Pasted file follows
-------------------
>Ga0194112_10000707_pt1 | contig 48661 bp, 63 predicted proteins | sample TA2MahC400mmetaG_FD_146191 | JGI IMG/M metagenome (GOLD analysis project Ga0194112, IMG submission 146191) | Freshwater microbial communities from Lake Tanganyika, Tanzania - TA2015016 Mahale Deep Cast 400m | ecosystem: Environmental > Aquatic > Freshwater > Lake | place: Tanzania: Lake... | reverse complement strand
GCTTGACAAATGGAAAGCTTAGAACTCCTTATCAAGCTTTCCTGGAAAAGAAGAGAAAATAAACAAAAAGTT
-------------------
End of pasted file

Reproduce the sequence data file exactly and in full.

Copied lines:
>Ga0194112_10000707_pt1 | contig 48661 bp, 63 predicted proteins | sample TA2MahC400mmetaG_FD_146191 | JGI IMG/M metagenome (GOLD analysis project Ga0194112, IMG submission 146191) | Freshwater microbial communities from Lake Tanganyika, Tanzania - TA2015016 Mahale Deep Cast 400m | ecosystem: Environmental > Aquatic > Freshwater > Lake | place: Tanzania: Lake... | reverse complement strand
GCTTGACAAATGGAAAGCTTAGAACTCCTTATCAAGCTTTCCTGGAAAAGAAGAGAAAATAAACAAAAAGTT